Croup

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This advice is intended for parents/carers taking their child home after consulting a doctor.  Your doctor may recommend different treatments depending on your child's condition.

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What is croup?
  • Croup can be caused by several viruses which affect the airways including the voice box, windpipe and lungs, causing them to swell and become narrower
  • It usually affects babies and young children between the ages of one and three years old
  • Your child may have:

    • A cough – the cough is usually harsh and barking. This ‘croupy cough’ is due to inflammation and swelling of the vocal cords in the voice box
    • Noisy breathing symptoms – the inflammation can narrow the voice box and windpipe and cause an extra noise called a stridor. This noise is normally heard on breathing in
    • Breathing may become difficult if the narrowing becomes worse
    • Other symptoms – these may include a runny nose, hoarseness and a sore throat. Croup may follow a cold but can also appear without any earlier illness. Children may also experience a high temperature (fever), general aches and pains and be off of their food
    • The symptoms of croup appear worse at night. They usually peak after one to three days and then improve. A mild but irritating cough may persist for a further week or so
  • Generally, croup is worse in the first few days of the illness although breathing difficulty and noisy breathing may last up to a week. The cough usually lasts longer.  Once the illness settles, there is no long term damage to the chest
How can I help my child?
  • Stay calm in order to reassure your child – children with croup may become distressed and crying may make their symptoms worse
  • Sit your child upright on your lap if their breathing is noisy or difficult. Let them find the most comfortable position
  • Encourage your child to drink cool drinks regularly (little and often) to help soothe their throat and keep them hydrated
  • Give your child paracetamol or ibuprofen liquid, following the instructions on the bottle, which can help for the pain in their throat as well as a fever
  • If their temperature is high, dress them in cool, loose clothes (if any) and don’t use anything warmer than a sheet to cover them in bed
  • Stay with your child, or check them regularly, as you need to know if the symptoms are getting worse
  • Since viruses cause croup, antibiotics will not help
  • Some people find that taking their child outside in the cool, fresh air helps to relieve their symptoms
  • Breathing in moist air (“steam treatment”) has often been advised, but there is no evidence to prove it helps the symptoms. The risk of burns from steam is more dangerous to your child than the croup itself so steam treatment is not recommended
  • Steroid medications reduce airway swelling quickly. They have been shown to be effective, and your doctor may feel that these would benefit your child if their breathing is a concern
How long does croup last?

The chart above show how long croup lasts in children. The faces represent 10 children who have croup.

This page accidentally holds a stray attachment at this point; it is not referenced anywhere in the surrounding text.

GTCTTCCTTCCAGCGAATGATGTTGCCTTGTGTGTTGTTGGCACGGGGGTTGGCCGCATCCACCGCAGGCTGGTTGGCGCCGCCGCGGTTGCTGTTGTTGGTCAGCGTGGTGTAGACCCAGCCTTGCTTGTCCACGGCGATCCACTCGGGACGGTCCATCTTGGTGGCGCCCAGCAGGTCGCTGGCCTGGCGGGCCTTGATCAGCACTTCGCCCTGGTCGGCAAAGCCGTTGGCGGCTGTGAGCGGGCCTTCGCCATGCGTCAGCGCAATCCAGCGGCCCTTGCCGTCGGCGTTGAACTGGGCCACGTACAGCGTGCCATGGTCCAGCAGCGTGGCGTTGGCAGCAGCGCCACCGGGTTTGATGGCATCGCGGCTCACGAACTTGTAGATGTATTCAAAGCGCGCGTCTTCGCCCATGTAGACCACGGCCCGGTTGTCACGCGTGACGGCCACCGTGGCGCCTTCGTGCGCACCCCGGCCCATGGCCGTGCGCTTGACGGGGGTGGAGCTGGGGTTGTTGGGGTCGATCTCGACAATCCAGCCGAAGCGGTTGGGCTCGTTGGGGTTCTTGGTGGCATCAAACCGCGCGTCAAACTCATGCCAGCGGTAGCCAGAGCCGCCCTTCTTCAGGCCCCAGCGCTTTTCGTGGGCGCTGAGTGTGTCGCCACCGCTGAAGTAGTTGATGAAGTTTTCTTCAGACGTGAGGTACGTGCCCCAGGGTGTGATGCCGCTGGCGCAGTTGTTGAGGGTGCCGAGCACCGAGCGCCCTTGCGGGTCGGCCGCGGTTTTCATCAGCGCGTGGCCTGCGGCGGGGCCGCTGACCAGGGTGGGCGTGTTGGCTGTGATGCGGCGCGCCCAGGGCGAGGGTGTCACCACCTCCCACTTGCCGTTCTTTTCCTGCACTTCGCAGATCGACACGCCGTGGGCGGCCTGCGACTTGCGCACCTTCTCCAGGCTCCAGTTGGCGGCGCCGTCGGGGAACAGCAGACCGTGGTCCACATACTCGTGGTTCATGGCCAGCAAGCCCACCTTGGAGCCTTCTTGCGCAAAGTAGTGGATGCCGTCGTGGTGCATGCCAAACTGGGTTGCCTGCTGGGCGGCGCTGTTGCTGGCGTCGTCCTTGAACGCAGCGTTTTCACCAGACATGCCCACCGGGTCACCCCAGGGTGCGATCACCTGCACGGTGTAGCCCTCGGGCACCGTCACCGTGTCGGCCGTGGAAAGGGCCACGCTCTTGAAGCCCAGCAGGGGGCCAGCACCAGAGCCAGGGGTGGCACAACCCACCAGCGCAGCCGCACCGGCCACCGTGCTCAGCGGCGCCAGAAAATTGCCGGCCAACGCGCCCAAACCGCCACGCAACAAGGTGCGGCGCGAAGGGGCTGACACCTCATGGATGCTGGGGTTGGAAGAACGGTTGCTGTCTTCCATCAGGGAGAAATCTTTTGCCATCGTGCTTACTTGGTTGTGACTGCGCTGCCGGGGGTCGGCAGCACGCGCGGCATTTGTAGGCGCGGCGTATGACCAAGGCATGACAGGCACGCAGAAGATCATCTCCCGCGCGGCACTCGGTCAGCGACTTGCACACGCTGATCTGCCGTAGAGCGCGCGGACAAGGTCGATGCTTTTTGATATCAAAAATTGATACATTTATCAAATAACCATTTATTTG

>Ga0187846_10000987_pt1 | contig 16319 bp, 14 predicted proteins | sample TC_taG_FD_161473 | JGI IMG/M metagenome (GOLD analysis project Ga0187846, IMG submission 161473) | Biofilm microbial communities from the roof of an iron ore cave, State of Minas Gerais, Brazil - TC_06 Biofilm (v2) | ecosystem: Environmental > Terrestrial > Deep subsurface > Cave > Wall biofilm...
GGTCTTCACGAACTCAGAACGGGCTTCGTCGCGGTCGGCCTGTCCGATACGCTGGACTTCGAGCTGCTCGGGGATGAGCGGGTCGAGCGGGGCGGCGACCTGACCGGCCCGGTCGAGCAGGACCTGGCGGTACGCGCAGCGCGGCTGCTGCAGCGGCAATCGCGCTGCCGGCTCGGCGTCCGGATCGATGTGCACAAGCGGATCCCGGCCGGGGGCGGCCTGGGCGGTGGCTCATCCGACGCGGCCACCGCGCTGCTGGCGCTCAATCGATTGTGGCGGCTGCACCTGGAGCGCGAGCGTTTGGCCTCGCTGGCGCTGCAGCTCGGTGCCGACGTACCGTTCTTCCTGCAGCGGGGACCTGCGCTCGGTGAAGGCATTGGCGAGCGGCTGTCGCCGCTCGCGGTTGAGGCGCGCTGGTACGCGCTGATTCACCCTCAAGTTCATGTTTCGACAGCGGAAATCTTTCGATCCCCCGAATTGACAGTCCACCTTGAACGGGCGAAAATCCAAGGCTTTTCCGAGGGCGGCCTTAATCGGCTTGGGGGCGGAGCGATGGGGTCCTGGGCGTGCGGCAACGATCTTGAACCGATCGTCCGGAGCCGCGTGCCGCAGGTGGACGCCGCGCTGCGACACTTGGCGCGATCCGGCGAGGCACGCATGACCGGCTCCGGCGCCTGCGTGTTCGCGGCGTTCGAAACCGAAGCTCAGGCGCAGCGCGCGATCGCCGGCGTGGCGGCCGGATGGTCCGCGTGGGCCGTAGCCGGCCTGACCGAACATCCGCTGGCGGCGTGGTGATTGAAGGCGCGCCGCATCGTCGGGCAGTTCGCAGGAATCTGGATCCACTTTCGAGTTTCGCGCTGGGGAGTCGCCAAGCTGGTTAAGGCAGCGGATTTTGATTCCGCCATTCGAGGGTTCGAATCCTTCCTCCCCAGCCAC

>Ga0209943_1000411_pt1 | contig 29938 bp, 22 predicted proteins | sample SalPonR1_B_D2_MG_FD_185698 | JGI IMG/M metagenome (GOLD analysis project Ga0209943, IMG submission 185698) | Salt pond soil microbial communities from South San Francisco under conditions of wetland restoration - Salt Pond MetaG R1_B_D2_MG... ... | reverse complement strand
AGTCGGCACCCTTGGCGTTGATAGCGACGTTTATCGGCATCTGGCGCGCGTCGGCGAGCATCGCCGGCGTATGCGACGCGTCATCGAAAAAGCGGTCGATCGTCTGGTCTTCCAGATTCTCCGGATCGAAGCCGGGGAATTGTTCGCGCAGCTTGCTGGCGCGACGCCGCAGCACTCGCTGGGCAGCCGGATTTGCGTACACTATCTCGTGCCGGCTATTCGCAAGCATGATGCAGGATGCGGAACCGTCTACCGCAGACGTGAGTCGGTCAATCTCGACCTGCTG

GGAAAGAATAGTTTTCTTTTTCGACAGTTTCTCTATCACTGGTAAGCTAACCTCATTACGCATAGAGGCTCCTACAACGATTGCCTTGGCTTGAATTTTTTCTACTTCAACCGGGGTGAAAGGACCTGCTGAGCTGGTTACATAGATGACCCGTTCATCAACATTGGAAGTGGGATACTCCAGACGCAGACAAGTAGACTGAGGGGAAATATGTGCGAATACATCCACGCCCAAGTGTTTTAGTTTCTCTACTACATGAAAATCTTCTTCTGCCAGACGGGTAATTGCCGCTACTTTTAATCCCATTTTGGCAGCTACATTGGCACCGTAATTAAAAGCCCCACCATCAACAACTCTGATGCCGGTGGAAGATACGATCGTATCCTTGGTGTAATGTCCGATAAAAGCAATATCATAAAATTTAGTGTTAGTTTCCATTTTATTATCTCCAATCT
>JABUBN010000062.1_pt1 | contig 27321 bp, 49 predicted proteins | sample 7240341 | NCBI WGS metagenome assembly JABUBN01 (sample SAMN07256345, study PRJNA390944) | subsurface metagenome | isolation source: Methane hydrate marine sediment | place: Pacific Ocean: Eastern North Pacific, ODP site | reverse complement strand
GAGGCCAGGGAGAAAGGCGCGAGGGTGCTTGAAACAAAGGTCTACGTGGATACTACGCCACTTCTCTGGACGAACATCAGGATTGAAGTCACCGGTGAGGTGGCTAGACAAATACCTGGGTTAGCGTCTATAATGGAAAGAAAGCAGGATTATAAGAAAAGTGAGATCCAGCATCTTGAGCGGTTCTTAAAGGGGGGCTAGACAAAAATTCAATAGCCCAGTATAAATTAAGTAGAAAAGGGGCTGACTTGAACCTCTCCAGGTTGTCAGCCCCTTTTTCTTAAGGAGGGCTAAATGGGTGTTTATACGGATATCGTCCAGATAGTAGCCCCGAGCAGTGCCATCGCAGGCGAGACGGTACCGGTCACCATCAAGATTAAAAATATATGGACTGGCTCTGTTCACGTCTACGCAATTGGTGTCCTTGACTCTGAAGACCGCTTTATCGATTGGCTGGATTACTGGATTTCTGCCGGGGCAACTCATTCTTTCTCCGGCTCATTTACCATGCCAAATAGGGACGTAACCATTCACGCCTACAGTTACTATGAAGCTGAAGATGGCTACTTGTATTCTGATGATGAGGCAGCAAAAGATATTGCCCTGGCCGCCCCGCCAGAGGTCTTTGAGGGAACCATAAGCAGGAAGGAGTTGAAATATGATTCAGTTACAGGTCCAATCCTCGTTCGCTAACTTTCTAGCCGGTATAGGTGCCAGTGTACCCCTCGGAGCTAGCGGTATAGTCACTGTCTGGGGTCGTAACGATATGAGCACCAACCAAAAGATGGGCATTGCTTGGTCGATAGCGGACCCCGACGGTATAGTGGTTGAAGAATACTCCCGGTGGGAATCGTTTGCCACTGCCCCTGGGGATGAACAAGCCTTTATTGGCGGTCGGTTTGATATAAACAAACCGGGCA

Green faces are those children who have recovered within that time period.
Diagram taken from www.whenshouldiworry.com

When should I get help?

 

If your child has any of the following:

  • Is going blue around the lips
  • A harsh breath noise as they breathe in (stridor) present all of the time (even when they are not upset)
  • Has pauses in their breathing or has an irregular breathing pattern
  • Is too breathless to talk / eat or drink
  • Becomes pale, mottled and feels abnormally cold to touch
  • Becomes extremely agitated (crying inconsolably despite distraction), confused or very drowsy (difficult to wake)
  • Develops a rash that does not disappear with pressure (the ‘Glass Test’)
  • Is under 1 month of age with a temperature of 38°C /100.4°F or above

You need urgent help.

Go to the nearest Hospital Emergency Department or phone 999

 

If your child has any of the following:

  • Has laboured/rapid breathing or they are working hard to breath – drawing in of the muscles below their lower ribs, at their neck or between their ribs
  • A harsh breath noise when they breathe in (stridor) present only when they are upset
  • Seems dehydrated (sunken eyes, drowsy or no urine passed for 12 hours)
  • Is becoming drowsy (excessively sleepy)
  • Drooling and has difficulty swallowing saliva
  • Is 1-3 months of age with a temperature of 38°C /100.4°F or above or 3-6 months of age with a temperature of 39°C / 102.2°F or above (but fever is common in babies up to 2 days after they receive vaccinations)
  • Seems to be getting worse or if you are worried

You need to contact a doctor or nurse today.

Please ring your GP surgery or call NHS 111 - dial 111

 

  • If none of the features in the red or amber boxes above are present

Self care

Continue providing your child’s care at home. If you are still concerned about your child, contact your GP or call NHS 111 – dial 111

Content adapted with permission from the what0-18.nhs.uk resource produced by the Healthier Together initiative